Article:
Conservative Activist: Momentum Building for a Convention of States

By Barbara Hollingsworth | October 29, 2014 | 3:03pm EDT


Mark Meckler, president of Citizens for Self-Governance. (CFSG)

( – Conservative activist Mark Meckler says a nascent movement to bypass Congress and call a Convention of States (COS) to curb the federal government’s abuse of power under Article V of the U.S. Constitution is quietly picking up steam.

“I am overwhelmed by how positive the response is,” Meckler, president and founder of Citizens for Self-Governance, told “It’s never been done before, but there is so much momentum.”

The group currently has organizers in 43 states. “People are signing up by the thousands all over the country,” Meckler said, adding that the idea has appeal across party and ideological lines.

Although the majority of supporters are currently Republicans or Independents, he added, “I’m very surprised how many people I meet who are not conservative Tea Party members who are heavily engaged in the Convention of the States.”

Meckler said his goal is to hold a constitutional convention by late 2016. The idea was spearheaded by prominent conservative talk show host Mark Levin in his book, The Liberty Amendments, and championed by conservative heavyweights Rush Limbaugh and Sean Hannity.

Meckler believes that the 2016 goal is achievable.

“It seems audacious, even impossible,” he acknowledged. “This is a paradigm breaker.” But once two dozen state applications are filed, which he expects to happen sometime next year, politicians in Washington “will start paying attention,” he predicted. “A lot of them will jump in front of the parade, and we’ll welcome them.”

The legislatures of three states – Alaska, Florida, and Georgia – have already filed applications, and “we expect 20 to 27 states will do the same during the 2015 session,” Meckler said. A total of 34 states is necessary to convene a Convention of the States. “Congress’ only role is administrative, determining the time and place,” he added.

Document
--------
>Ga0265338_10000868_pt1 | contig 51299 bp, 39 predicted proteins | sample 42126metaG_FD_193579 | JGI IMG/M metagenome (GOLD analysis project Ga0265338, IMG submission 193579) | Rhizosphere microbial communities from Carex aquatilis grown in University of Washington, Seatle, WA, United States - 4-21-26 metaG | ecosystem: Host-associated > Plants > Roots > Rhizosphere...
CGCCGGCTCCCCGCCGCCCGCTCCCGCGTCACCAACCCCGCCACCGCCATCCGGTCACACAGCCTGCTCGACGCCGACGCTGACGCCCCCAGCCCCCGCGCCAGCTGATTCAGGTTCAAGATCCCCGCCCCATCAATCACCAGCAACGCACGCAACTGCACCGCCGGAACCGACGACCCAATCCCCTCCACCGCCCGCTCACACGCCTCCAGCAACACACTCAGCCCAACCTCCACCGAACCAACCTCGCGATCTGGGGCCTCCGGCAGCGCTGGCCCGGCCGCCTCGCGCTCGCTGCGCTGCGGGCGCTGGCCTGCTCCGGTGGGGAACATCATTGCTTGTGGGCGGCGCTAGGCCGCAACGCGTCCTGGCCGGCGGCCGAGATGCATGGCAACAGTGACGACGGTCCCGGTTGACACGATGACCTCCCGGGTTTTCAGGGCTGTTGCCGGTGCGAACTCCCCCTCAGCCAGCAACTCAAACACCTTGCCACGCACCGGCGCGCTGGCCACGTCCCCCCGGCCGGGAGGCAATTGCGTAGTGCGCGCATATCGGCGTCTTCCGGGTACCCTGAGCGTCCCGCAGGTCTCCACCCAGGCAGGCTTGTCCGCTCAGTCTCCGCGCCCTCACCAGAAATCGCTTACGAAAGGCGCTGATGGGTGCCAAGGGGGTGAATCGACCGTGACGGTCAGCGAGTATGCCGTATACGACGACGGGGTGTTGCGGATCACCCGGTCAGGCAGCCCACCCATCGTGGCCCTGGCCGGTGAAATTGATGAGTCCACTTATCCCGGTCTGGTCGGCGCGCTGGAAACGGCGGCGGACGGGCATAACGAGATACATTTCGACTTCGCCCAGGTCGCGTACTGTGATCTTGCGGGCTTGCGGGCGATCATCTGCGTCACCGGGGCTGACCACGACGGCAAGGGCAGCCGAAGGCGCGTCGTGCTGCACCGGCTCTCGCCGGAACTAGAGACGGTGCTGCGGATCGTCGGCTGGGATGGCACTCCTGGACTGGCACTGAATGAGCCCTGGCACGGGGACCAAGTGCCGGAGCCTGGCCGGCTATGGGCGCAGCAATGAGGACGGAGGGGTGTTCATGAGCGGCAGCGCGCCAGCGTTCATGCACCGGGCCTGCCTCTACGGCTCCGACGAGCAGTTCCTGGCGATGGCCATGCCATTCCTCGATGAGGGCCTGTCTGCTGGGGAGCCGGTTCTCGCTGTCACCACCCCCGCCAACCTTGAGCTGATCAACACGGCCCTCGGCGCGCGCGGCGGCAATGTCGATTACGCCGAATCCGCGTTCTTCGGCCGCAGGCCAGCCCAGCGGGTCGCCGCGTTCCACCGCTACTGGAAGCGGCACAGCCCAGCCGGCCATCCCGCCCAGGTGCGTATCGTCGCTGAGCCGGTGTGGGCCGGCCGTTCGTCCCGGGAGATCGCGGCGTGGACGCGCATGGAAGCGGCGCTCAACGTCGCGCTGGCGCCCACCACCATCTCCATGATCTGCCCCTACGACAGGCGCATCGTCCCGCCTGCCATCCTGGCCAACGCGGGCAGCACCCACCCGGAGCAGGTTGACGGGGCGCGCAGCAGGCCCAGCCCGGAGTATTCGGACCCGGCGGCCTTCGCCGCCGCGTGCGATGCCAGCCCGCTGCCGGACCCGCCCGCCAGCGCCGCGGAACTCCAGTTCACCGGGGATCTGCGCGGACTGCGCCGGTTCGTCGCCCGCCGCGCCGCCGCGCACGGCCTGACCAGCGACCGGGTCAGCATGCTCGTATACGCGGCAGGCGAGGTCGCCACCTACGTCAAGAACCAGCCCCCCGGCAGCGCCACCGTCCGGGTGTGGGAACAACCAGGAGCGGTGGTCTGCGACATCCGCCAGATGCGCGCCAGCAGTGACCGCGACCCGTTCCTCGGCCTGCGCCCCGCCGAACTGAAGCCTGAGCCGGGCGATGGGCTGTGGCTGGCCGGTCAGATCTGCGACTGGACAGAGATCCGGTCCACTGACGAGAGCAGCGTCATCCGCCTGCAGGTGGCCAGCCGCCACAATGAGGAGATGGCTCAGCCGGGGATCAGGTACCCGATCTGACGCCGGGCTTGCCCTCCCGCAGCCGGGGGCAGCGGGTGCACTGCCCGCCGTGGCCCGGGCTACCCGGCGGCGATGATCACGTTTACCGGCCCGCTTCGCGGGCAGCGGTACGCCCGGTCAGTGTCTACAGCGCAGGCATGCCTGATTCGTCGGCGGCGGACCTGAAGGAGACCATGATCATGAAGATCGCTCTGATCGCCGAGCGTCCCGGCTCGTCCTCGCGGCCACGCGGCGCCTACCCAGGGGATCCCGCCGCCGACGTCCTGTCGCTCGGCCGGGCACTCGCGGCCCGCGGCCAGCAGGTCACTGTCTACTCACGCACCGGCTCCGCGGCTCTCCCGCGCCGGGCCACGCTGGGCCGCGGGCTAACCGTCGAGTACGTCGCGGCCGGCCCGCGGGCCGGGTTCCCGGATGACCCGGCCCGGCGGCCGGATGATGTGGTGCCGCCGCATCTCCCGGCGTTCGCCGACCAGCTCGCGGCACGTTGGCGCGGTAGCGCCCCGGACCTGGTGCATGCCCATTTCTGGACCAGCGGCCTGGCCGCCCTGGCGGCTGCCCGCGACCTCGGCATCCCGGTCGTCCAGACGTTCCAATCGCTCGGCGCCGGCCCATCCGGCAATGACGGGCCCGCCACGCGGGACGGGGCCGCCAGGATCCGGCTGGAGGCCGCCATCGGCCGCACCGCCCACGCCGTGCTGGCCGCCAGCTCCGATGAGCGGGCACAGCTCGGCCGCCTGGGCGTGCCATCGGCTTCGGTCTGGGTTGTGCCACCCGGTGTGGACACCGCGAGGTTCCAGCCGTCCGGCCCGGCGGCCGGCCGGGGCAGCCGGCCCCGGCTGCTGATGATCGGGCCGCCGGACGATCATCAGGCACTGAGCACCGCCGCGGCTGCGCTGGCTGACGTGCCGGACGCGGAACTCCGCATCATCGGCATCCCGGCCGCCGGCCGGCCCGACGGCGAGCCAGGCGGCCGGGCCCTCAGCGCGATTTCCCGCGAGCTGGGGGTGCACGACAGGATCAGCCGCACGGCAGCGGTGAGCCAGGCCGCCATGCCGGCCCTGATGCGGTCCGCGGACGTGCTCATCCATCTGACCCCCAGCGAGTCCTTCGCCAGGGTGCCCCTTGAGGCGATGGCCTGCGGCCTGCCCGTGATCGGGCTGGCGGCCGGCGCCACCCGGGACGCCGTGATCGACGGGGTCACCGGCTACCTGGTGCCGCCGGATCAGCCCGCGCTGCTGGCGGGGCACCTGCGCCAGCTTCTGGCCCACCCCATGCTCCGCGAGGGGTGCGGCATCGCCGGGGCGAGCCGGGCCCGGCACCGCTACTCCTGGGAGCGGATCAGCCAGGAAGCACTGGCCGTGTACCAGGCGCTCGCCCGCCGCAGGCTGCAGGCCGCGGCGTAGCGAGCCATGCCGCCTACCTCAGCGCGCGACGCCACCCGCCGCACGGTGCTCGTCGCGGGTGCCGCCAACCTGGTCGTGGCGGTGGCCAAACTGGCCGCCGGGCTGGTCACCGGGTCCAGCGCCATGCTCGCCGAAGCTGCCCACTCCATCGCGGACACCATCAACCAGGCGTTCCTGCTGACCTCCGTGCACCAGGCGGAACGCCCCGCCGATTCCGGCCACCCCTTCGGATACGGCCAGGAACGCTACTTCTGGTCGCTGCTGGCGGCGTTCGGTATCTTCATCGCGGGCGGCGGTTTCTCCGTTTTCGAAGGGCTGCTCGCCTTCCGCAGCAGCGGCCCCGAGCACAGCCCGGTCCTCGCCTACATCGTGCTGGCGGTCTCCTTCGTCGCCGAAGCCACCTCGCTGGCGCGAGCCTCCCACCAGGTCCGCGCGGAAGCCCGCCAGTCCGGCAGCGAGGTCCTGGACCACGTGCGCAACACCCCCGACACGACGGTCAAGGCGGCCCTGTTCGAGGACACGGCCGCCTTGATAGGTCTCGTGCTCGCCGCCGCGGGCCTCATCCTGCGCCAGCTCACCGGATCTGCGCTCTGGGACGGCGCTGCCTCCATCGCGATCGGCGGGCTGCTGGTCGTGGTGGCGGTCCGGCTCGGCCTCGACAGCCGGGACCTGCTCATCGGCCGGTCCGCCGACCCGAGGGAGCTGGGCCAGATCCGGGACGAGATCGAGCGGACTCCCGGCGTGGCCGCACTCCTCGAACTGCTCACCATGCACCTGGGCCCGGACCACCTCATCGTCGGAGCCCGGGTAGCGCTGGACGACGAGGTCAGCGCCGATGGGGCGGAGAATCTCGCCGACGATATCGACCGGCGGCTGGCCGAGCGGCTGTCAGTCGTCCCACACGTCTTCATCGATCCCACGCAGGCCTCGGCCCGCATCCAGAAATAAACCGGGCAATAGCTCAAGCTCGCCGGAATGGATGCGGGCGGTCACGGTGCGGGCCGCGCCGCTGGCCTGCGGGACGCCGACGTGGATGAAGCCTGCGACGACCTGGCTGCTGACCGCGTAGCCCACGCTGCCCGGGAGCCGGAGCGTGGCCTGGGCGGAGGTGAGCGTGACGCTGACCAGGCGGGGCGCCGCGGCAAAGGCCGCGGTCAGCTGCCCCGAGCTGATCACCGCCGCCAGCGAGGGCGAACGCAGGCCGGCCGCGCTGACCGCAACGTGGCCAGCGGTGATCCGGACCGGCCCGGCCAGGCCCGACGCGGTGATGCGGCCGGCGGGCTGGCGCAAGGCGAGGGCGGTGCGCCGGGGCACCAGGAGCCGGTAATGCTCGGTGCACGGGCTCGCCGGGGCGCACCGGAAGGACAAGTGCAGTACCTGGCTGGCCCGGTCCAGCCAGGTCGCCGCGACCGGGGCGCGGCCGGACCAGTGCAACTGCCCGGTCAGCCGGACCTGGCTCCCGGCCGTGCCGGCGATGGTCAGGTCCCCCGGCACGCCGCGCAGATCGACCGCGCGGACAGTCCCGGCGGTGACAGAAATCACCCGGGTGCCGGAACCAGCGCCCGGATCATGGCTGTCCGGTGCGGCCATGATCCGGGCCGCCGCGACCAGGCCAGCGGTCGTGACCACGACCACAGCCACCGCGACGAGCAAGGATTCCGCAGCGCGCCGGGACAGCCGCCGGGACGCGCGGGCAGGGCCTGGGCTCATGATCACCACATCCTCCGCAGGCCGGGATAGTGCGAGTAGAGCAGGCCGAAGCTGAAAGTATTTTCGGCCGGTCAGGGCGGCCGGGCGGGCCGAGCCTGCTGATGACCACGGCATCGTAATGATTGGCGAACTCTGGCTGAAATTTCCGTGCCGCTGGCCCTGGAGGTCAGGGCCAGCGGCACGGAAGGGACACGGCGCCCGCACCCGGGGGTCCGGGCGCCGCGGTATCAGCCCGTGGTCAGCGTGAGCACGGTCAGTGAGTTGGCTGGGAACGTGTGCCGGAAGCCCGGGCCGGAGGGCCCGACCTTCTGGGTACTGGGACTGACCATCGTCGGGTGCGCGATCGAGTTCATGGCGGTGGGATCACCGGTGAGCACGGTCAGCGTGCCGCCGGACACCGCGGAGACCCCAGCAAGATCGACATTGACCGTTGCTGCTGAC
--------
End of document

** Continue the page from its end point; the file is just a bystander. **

In April, the Congressional Research Service (CRS) confirmed that “Congress is obliged to convene” a constitutional convention if 34 states file applications calling for one.

“The evidence of the founder’s actions at the 1787 Constitutional Convention suggests that they intended the Article V Convention as a ‘way around’ a Congress unwilling to consider an amendment or amendments that enjoyed broad support,” the CRS report stated.

A 1940 painting in the U.S. Capitol by Howard Chandler Christy depicts the signing of the original U.S. Constitution at Philadelphia's Independence Hall on Sept. 17, 1787. (Wikipedia)














“Whether current efforts to promote an Article V Convention enjoy sufficiently broad support to make serious progress toward their goal remains to be seen,” the CRS report stated, pointing out that “significant developments in this issue have occurred recently.”

“The legislatures of Ohio, in November 2013, and Michigan, in March 2014, applied to Congress for an Article V Convention to consider a balanced budget amendment; these are the first new state applications since 1982 and are also the 33rd and 34th applications for the balanced budget amendment convention,” according to the report.

“If all 32 previous related state applications are valid, it is arguable that the constitutional requirement for requests from two-thirds of the states has been met, and that Congress should consider calling a convention.” (See CRS Article 5 Convention.pdf)